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Law enforcement officials and investigators, such as FBI special agents, often work long, irregular hours and under highly stressful conditions. The job of FBI special agent requires that the person meet certain minimum physical criteria regarding sight, hearing and physical fitness. These agents work out in the field, conducting investigations and gathering evidence to use in undercover operations or in a court of law.
Agent candidates must submit to an approved visual acuity exam and present with uncorrected vision of at least 20/200. Corrected vision, using soft contacts, must be 20/20 minimum in one eye and 20/40 in the other. Candidates who have had laser corrective surgery must wait six months after the surgery before beginning the training program.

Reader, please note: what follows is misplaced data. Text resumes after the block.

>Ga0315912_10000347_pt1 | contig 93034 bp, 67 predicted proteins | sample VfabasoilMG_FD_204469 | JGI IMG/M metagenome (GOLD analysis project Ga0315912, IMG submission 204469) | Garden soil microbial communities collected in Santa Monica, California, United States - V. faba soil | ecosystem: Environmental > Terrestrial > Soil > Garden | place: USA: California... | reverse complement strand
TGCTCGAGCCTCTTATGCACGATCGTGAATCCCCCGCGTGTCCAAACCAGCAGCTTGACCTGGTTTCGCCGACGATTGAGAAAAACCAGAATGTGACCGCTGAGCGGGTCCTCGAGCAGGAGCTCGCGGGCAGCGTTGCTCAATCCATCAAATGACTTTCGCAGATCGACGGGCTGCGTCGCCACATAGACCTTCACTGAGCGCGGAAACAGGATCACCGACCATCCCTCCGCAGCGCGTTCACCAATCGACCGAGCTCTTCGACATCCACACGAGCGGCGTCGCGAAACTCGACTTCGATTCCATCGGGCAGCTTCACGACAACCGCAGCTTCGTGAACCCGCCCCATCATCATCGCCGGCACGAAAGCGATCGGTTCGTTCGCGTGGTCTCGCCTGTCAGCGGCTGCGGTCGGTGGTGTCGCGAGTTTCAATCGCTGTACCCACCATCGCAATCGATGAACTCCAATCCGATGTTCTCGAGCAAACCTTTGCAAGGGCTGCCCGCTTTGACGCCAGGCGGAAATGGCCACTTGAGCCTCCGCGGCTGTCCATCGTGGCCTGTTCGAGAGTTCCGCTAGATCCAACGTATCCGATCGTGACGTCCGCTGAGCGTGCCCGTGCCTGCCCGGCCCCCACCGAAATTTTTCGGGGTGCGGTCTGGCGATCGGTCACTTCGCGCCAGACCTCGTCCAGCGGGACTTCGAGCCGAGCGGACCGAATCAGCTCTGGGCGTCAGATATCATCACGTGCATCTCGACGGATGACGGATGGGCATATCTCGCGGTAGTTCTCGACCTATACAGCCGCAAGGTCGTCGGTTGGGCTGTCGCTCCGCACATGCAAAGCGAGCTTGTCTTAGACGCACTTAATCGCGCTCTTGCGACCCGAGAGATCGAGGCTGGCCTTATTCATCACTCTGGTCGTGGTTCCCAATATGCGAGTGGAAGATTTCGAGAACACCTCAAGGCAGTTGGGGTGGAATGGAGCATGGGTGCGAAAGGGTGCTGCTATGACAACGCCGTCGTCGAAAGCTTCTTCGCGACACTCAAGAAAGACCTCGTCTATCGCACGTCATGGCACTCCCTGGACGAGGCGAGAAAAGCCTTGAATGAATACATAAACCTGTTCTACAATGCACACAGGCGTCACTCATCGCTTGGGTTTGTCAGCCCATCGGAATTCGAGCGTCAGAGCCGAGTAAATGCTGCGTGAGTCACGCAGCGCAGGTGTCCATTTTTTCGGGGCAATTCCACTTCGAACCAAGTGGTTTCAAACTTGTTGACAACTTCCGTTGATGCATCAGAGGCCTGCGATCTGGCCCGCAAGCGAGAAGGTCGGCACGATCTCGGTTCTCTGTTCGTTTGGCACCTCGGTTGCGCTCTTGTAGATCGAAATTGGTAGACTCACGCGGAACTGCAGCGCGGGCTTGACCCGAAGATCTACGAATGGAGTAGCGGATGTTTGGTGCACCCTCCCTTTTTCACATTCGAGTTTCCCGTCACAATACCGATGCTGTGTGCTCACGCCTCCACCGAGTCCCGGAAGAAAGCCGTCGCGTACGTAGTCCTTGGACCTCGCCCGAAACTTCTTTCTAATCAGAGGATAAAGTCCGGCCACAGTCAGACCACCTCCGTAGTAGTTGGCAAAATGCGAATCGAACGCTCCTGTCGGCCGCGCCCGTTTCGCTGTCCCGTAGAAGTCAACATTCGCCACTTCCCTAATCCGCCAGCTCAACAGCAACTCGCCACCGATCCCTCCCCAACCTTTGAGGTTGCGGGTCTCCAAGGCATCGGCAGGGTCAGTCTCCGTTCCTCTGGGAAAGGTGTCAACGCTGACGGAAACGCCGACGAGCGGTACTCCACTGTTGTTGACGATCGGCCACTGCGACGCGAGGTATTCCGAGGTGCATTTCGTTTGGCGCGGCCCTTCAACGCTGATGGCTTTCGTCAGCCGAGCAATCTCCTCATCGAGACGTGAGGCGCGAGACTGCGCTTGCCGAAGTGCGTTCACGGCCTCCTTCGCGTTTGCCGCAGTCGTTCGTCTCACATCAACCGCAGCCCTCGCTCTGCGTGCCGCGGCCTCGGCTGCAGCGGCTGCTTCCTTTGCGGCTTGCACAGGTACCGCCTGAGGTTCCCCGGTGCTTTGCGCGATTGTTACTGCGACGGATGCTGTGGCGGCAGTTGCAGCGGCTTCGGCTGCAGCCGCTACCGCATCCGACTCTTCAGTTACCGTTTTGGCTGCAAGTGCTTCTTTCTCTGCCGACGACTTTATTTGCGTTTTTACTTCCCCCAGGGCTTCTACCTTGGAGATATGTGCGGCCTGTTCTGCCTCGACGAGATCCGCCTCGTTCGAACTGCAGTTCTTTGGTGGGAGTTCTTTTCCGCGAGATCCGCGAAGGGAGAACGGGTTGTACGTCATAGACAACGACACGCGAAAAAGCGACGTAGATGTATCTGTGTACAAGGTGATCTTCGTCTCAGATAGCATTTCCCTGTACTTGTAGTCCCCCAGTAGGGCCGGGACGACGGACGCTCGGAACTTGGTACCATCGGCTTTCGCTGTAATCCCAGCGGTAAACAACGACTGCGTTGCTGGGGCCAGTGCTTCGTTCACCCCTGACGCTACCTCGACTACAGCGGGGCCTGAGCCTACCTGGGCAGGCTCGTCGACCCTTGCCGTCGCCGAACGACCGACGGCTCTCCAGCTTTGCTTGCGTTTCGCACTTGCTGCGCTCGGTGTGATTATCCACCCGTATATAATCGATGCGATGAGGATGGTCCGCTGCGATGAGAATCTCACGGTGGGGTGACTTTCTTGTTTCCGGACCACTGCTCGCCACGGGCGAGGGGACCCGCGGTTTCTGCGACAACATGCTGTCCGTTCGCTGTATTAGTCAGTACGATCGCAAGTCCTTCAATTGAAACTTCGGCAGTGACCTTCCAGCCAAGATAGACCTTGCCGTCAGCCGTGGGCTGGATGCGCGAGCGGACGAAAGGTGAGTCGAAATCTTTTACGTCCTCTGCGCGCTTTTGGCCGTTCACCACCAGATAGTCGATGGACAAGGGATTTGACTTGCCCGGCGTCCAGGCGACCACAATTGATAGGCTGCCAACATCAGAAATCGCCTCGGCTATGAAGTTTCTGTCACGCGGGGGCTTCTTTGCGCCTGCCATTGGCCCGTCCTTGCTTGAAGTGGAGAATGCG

FBI agent applicants must undergo a hearing exam and meet minimum hearing criteria as required by the bureau. Agents must pass the test with no more hearing loss than 25 decibels at Hertz levels of 1000, 2000 and 3000. Unlike vision requirements, no agent candidate will be considered who does not meet the minimum auditory requirements without correction.
The bureau employs a strict scoring scale by which to measure a candidate’s physical fitness. The scoring system takes into account the candidate’s gender and age. Prospective special agents must perform the maximum number of sit-ups possible in one minute, complete a timed 300-meter sprint, perform the maximum number of push-ups possible untimed, and complete a timed 1.5-mile run. If the candidate fails the test, he or she may retake it twice after a predefined waiting period. Candidates who fail to pass the minimum fitness requirement three times will no longer be eligible to train as special agents.
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